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Lee again sues GE, Monsanto over PCBs in the Housatonic River

 A sign in Lee, Massachusetts, warns people not to eat fish, turtles, ducks and frogs from the Housatonic River because they are contaminated with PCBs.
Nancy Eve Cohen
/
NEPM
A sign in Lee, Massachusetts, warns people not to eat fish, turtles, ducks and frogs from the Housatonic River because they are contaminated with PCBs.

The town of Lee, Massachusetts, is suing General Electric, Monsanto and other firms for damages stemming from pollution of the Housatonic River.

Monsanto manufactured PCBs that GE used in its plant upriver from Lee, in Pittsfield. The town claims the companies intentionally harmed the environment and area residents.

The lawsuit, filed in Berkshire Superior Court Thursday, alleges both companies knew decades ago that PCBs could be harmful. The EPA classifies PCBs as "probable human carcinogens."

At the heart of the lawsuit is a 1972 agreement signed by the companies, saying GE was aware of the issues PCBs could cause, and agreed to reimburse Monsanto for any related lawsuits.

GE signed the agreement, kept using PCBs and, at times, dumped them in the Housatonic River when it operated a plant in Pittsfield.

GE used the substance to make electrical transformers from the 1930s into the 1970s. In 1979, Congress banned the manufacturing of PCBS and phased out their use.

“The actions of Monsanto in not removing the product from the marked when it became a certainty the product will harm humans and the environment," the suit reads, "and the actions of GE in continuing to profit from use the product even it caused harm to humans and the environment was an intentional act that could not be justified in any society."

“Intentional harm to humans is a crime whether or not prosecutors decide to prosecute or not to prosecute the actors of the intentional harm," it continued.

General Electric declined comment.

A spokesperson for Monsanto, which is now owned by Bayer, said in a statement the company had nothing to do with dumping the PCBs in the river and shouldn't be held liable.

“This lawsuit reflects an attempt by the Town of Lee to impose environmental liability on a manufacturer that did not dispose of PCBs in or near the Town and is not a party to a settlement under which the Town agreed to create a PCB disposal site,” the statement said.

The statement points the finger at the town for being unhappy with a previous settlement with GE, the federal Environmental Protection Agency, and others over the pollution. In 2020, the company agreed to pay Lenox, Lee, Great Barrington, Stockbridge and Sheffield a total of $55 million. The settlement included a cleanup plan which calls for the disposal of some contaminated sediment at a site in Lee.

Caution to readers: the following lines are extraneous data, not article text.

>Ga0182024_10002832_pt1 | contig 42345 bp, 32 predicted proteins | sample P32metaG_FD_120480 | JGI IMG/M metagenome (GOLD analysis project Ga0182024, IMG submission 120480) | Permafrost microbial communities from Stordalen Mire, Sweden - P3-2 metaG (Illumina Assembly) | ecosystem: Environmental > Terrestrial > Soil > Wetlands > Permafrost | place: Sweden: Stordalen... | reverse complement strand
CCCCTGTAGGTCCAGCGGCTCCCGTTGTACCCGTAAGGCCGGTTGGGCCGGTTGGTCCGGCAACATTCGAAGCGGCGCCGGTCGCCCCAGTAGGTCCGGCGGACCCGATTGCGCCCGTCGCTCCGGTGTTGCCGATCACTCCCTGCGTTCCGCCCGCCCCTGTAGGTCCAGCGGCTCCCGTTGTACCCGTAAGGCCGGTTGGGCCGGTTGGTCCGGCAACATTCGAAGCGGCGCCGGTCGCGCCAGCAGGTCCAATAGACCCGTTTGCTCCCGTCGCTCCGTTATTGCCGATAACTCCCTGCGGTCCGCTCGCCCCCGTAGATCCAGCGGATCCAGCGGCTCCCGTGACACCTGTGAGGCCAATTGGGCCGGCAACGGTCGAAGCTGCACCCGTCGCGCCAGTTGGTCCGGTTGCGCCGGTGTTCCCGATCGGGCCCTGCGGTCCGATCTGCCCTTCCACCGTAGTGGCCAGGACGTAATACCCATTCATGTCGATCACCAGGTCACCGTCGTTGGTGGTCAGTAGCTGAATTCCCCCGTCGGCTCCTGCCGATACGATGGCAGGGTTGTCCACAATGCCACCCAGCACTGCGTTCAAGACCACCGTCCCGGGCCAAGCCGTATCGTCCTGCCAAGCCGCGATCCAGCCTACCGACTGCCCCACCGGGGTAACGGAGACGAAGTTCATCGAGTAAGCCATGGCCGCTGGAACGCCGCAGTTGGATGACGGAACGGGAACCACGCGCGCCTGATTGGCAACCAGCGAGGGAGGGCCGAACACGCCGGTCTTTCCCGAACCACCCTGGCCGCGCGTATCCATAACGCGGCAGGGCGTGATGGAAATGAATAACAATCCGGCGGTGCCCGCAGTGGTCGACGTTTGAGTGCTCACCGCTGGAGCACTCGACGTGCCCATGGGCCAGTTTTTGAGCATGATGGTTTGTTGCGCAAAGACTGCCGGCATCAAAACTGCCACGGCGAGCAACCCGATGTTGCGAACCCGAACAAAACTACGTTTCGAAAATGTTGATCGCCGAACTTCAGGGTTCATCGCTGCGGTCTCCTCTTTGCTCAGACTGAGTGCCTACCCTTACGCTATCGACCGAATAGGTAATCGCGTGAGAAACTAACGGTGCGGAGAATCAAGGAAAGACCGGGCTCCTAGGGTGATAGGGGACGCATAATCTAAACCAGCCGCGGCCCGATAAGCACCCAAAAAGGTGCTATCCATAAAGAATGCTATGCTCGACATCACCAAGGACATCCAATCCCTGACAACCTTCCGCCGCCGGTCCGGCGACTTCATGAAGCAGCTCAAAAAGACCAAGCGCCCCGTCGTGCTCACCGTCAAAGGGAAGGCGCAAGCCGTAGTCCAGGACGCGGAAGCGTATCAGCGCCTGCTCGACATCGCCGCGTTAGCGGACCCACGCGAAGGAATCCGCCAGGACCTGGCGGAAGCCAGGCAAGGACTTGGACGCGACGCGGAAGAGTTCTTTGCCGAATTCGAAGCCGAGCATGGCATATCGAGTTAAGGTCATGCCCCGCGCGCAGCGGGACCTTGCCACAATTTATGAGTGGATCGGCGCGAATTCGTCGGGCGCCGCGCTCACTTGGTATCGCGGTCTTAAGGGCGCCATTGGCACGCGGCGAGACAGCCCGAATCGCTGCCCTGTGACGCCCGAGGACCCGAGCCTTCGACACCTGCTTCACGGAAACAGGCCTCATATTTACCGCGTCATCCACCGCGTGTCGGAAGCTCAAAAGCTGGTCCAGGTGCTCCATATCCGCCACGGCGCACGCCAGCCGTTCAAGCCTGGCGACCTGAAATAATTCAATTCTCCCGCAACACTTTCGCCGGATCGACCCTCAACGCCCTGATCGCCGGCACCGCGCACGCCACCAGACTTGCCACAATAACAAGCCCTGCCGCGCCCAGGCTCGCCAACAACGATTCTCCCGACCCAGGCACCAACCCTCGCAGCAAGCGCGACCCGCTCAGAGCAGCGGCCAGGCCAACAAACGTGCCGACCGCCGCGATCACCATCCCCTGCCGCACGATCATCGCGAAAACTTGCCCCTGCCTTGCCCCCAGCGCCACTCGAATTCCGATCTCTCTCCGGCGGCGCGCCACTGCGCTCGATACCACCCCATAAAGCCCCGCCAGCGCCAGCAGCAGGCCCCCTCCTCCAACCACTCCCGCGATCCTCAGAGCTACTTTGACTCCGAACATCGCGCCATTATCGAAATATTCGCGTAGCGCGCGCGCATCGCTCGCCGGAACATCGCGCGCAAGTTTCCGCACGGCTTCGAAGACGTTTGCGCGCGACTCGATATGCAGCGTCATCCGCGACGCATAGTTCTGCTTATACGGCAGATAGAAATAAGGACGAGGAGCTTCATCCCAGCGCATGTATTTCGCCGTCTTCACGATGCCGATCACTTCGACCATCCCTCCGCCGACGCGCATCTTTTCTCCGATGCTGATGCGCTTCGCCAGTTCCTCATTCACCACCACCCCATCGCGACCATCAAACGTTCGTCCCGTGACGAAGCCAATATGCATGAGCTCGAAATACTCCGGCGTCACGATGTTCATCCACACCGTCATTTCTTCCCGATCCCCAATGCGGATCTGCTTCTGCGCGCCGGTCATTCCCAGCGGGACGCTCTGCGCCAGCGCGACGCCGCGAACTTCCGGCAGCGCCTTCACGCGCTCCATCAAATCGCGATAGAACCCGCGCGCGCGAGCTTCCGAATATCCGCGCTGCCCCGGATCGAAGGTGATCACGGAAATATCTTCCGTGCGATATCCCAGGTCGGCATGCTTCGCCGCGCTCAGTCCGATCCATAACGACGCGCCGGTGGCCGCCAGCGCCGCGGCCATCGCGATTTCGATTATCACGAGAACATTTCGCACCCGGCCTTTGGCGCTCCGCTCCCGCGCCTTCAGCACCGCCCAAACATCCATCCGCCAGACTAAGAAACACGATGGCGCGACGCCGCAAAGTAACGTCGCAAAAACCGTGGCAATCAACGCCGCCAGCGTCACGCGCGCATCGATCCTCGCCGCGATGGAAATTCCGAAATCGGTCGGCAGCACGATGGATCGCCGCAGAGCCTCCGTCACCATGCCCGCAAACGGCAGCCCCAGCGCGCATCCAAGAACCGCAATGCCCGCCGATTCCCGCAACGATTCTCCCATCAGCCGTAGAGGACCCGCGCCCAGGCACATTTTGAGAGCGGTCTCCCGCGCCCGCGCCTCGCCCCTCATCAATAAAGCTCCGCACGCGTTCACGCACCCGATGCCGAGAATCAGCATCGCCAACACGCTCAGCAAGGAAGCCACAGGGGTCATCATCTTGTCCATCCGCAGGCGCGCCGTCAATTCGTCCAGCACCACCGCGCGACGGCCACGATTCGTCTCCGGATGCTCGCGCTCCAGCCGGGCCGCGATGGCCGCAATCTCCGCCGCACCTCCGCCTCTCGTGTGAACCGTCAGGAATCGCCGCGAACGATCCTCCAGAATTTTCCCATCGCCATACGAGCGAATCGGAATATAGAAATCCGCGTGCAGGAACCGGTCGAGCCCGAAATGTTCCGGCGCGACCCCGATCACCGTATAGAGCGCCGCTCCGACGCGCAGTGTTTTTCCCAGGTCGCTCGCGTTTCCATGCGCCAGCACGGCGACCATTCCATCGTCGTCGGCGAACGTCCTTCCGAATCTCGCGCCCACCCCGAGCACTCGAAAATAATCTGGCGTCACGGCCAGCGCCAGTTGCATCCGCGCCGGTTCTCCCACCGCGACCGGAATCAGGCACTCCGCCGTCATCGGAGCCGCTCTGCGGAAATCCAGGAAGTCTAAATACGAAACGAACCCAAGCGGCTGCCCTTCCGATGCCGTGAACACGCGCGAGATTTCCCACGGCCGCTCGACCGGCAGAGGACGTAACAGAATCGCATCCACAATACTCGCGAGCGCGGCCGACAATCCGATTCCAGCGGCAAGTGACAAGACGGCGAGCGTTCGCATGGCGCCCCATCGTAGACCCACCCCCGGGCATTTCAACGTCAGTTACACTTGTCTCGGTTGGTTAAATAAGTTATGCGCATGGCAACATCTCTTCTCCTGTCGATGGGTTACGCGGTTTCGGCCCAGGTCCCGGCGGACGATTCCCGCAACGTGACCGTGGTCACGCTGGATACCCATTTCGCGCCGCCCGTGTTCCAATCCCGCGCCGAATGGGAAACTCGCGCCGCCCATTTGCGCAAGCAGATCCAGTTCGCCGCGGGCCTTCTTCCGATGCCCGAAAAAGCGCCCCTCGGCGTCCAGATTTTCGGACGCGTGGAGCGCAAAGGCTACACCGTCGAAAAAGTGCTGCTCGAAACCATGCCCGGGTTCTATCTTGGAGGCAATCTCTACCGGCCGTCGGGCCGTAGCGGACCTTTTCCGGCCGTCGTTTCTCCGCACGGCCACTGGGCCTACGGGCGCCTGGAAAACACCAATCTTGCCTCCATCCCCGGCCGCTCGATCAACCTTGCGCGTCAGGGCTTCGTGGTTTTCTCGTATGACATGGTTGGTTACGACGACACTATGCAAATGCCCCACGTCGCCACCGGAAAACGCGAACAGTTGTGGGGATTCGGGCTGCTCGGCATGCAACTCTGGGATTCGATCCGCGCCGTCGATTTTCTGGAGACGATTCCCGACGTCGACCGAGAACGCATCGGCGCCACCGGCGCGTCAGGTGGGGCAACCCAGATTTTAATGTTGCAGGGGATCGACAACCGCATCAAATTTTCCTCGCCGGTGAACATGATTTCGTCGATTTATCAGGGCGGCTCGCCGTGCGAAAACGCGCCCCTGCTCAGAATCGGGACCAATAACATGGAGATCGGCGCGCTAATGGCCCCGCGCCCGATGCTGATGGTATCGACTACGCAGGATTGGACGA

The deal has roiled some residents and environmental advocates.

“The town is now unhappy with the remediation plan that resulted from its own settlement, and has filed suit against Monsanto, attempting to hold the company liable for the environmental nuisance and trespass created by the Town’s own decisions.,” the statement said.

Lee filed a similar lawsuit last year, but later withdrew it. The new complaint contains details of the 1972 agreement between GE and Monsanto, which Lee said it became aware of in December 2023.

“This is another path toward undoing the injustices perpetrated on the residents of Lee and the Housatonic River Corridor," Select Board Chair, Bob Jones said in a statement. "The abuses of multibillion dollar corporations over decades, the lack of response of our elected representatives, and the ongoing deception in order to keep all of us in the dark must end here.”

Adam joined NEPM as a freelance reporter and fill-in operations assistant during the summer of 2011. For more than 15 years, Adam has had a number stops throughout his broadcast career, including as a news reporter and anchor, sports host and play-by-play announcer as well as a producer and technician.
Nancy Eve Cohen is a senior reporter focusing on Berkshire County. Earlier in her career she was NPR’s Midwest editor in Washington, D.C., managing editor of the Northeast Environmental Hub and recorded sound for TV networks on global assignments, including the war in Sarajevo and an interview with Fidel Castro.